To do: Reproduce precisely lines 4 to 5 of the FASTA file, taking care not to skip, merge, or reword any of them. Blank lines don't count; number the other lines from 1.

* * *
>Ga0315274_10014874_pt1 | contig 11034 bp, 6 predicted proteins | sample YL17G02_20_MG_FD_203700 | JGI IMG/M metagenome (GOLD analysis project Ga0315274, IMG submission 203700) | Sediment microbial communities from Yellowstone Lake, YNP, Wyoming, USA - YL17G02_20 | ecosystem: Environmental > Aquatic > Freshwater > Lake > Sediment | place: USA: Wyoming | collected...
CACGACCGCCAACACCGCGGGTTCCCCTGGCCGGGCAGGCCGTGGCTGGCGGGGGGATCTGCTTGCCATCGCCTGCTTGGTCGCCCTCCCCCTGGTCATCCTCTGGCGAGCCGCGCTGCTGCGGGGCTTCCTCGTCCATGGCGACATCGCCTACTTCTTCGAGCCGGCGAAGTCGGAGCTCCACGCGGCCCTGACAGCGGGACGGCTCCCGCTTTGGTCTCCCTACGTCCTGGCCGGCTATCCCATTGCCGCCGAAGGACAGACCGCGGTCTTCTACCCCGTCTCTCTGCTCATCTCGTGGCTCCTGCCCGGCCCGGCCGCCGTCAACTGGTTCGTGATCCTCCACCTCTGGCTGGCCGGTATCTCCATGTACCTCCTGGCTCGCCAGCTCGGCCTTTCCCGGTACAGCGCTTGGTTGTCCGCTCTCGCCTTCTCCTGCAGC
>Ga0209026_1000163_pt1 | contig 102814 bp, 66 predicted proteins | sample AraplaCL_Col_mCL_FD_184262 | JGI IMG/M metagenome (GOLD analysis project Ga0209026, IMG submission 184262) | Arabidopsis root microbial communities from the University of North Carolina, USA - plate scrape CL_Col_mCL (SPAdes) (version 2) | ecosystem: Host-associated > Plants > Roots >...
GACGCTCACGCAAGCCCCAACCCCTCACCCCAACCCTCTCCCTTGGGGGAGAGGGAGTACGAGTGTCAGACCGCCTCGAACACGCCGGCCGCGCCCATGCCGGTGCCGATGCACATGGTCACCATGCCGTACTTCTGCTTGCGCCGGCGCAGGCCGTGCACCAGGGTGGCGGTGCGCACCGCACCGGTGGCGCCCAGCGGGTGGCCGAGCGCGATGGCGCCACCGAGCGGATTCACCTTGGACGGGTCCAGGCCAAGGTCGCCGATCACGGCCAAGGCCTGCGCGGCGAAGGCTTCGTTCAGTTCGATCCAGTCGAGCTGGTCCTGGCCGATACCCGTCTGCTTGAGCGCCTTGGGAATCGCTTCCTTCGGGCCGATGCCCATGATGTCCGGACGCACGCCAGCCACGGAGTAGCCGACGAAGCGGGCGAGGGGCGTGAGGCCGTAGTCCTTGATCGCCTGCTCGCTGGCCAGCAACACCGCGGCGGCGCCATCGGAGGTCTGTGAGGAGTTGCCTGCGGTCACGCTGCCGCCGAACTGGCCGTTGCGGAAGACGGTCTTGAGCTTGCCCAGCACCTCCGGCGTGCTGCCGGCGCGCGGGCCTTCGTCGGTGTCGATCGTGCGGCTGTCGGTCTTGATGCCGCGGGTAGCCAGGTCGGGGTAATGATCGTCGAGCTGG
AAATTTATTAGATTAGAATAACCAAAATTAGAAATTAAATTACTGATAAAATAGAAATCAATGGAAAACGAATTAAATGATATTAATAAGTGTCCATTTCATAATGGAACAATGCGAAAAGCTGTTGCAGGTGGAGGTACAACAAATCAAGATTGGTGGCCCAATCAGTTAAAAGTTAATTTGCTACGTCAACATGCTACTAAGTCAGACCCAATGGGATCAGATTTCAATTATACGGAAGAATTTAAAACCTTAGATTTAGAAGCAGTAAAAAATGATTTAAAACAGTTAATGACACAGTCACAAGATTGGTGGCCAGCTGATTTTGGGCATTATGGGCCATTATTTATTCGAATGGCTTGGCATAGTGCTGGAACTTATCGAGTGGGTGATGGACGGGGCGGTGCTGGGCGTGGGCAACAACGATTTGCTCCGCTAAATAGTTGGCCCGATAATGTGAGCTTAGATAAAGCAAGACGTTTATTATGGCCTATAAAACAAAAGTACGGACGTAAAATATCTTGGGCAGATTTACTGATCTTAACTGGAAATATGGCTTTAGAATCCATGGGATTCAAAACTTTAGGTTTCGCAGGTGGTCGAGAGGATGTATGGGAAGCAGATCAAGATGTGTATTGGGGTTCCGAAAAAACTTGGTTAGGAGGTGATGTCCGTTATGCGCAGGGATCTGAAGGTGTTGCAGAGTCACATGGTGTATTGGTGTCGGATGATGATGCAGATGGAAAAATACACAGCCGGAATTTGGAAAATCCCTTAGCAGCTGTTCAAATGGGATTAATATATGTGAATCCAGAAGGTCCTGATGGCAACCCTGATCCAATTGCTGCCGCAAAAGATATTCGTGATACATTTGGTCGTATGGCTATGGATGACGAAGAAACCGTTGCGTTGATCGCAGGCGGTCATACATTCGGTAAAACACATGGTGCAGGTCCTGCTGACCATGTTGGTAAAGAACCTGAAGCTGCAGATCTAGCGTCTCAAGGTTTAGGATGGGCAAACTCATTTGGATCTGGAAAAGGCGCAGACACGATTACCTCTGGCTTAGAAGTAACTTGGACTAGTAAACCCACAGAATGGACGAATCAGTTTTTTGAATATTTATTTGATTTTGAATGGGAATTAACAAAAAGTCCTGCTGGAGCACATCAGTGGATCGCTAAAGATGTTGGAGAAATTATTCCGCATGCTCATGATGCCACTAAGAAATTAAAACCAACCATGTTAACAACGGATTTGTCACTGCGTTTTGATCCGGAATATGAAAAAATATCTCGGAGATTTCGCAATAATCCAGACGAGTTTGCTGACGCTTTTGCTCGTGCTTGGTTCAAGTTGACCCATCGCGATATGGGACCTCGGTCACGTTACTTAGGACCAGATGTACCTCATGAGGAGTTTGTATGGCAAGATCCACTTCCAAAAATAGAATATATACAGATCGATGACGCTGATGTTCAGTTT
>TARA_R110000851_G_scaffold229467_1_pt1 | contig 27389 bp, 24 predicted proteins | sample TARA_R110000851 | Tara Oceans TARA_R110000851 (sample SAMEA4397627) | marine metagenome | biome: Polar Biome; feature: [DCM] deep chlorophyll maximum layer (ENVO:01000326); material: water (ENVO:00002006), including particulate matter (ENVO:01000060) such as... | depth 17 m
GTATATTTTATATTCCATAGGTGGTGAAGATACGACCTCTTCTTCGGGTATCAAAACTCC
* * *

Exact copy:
GACGCTCACGCAAGCCCCAACCCCTCACCCCAACCCTCTCCCTTGGGGGAGAGGGAGTACGAGTGTCAGACCGCCTCGAACACGCCGGCCGCGCCCATGCCGGTGCCGATGCACATGGTCACCATGCCGTACTTCTGCTTGCGCCGGCGCAGGCCGTGCACCAGGGTGGCGGTGCGCACCGCACCGGTGGCGCCCAGCGGGTGGCCGAGCGCGATGGCGCCACCGAGCGGATTCACCTTGGACGGGTCCAGGCCAAGGTCGCCGATCACGGCCAAGGCCTGCGCGGCGAAGGCTTCGTTCAGTTCGATCCAGTCGAGCTGGTCCTGGCCGATACCCGTCTGCTTGAGCGCCTTGGGAATCGCTTCCTTCGGGCCGATGCCCATGATGTCCGGACGCACGCCAGCCACGGAGTAGCCGACGAAGCGGGCGAGGGGCGTGAGGCCGTAGTCCTTGATCGCCTGCTCGCTGGCCAGCAACACCGCGGCGGCGCCATCGGAGGTCTGTGAGGAGTTGCCTGCGGTCACGCTGCCGCCGAACTGGCCGTTGCGGAAGACGGTCTTGAGCTTGCCCAGCACCTCCGGCGTGCTGCCGGCGCGCGGGCCTTCGTCGGTGTCGATCGTGCGGCTGTCGGTCTTGATGCCGCGGGTAGCCAGGTCGGGGTAATGATCGTCGAGCTGG
AAATTTATTAGATTAGAATAACCAAAATTAGAAATTAAATTACTGATAAAATAGAAATCAATGGAAAACGAATTAAATGATATTAATAAGTGTCCATTTCATAATGGAACAATGCGAAAAGCTGTTGCAGGTGGAGGTACAACAAATCAAGATTGGTGGCCCAATCAGTTAAAAGTTAATTTGCTACGTCAACATGCTACTAAGTCAGACCCAATGGGATCAGATTTCAATTATACGGAAGAATTTAAAACCTTAGATTTAGAAGCAGTAAAAAATGATTTAAAACAGTTAATGACACAGTCACAAGATTGGTGGCCAGCTGATTTTGGGCATTATGGGCCATTATTTATTCGAATGGCTTGGCATAGTGCTGGAACTTATCGAGTGGGTGATGGACGGGGCGGTGCTGGGCGTGGGCAACAACGATTTGCTCCGCTAAATAGTTGGCCCGATAATGTGAGCTTAGATAAAGCAAGACGTTTATTATGGCCTATAAAACAAAAGTACGGACGTAAAATATCTTGGGCAGATTTACTGATCTTAACTGGAAATATGGCTTTAGAATCCATGGGATTCAAAACTTTAGGTTTCGCAGGTGGTCGAGAGGATGTATGGGAAGCAGATCAAGATGTGTATTGGGGTTCCGAAAAAACTTGGTTAGGAGGTGATGTCCGTTATGCGCAGGGATCTGAAGGTGTTGCAGAGTCACATGGTGTATTGGTGTCGGATGATGATGCAGATGGAAAAATACACAGCCGGAATTTGGAAAATCCCTTAGCAGCTGTTCAAATGGGATTAATATATGTGAATCCAGAAGGTCCTGATGGCAACCCTGATCCAATTGCTGCCGCAAAAGATATTCGTGATACATTTGGTCGTATGGCTATGGATGACGAAGAAACCGTTGCGTTGATCGCAGGCGGTCATACATTCGGTAAAACACATGGTGCAGGTCCTGCTGACCATGTTGGTAAAGAACCTGAAGCTGCAGATCTAGCGTCTCAAGGTTTAGGATGGGCAAACTCATTTGGATCTGGAAAAGGCGCAGACACGATTACCTCTGGCTTAGAAGTAACTTGGACTAGTAAACCCACAGAATGGACGAATCAGTTTTTTGAATATTTATTTGATTTTGAATGGGAATTAACAAAAAGTCCTGCTGGAGCACATCAGTGGATCGCTAAAGATGTTGGAGAAATTATTCCGCATGCTCATGATGCCACTAAGAAATTAAAACCAACCATGTTAACAACGGATTTGTCACTGCGTTTTGATCCGGAATATGAAAAAATATCTCGGAGATTTCGCAATAATCCAGACGAGTTTGCTGACGCTTTTGCTCGTGCTTGGTTCAAGTTGACCCATCGCGATATGGGACCTCGGTCACGTTACTTAGGACCAGATGTACCTCATGAGGAGTTTGTATGGCAAGATCCACTTCCAAAAATAGAATATATACAGATCGATGACGCTGATGTTCAGTTT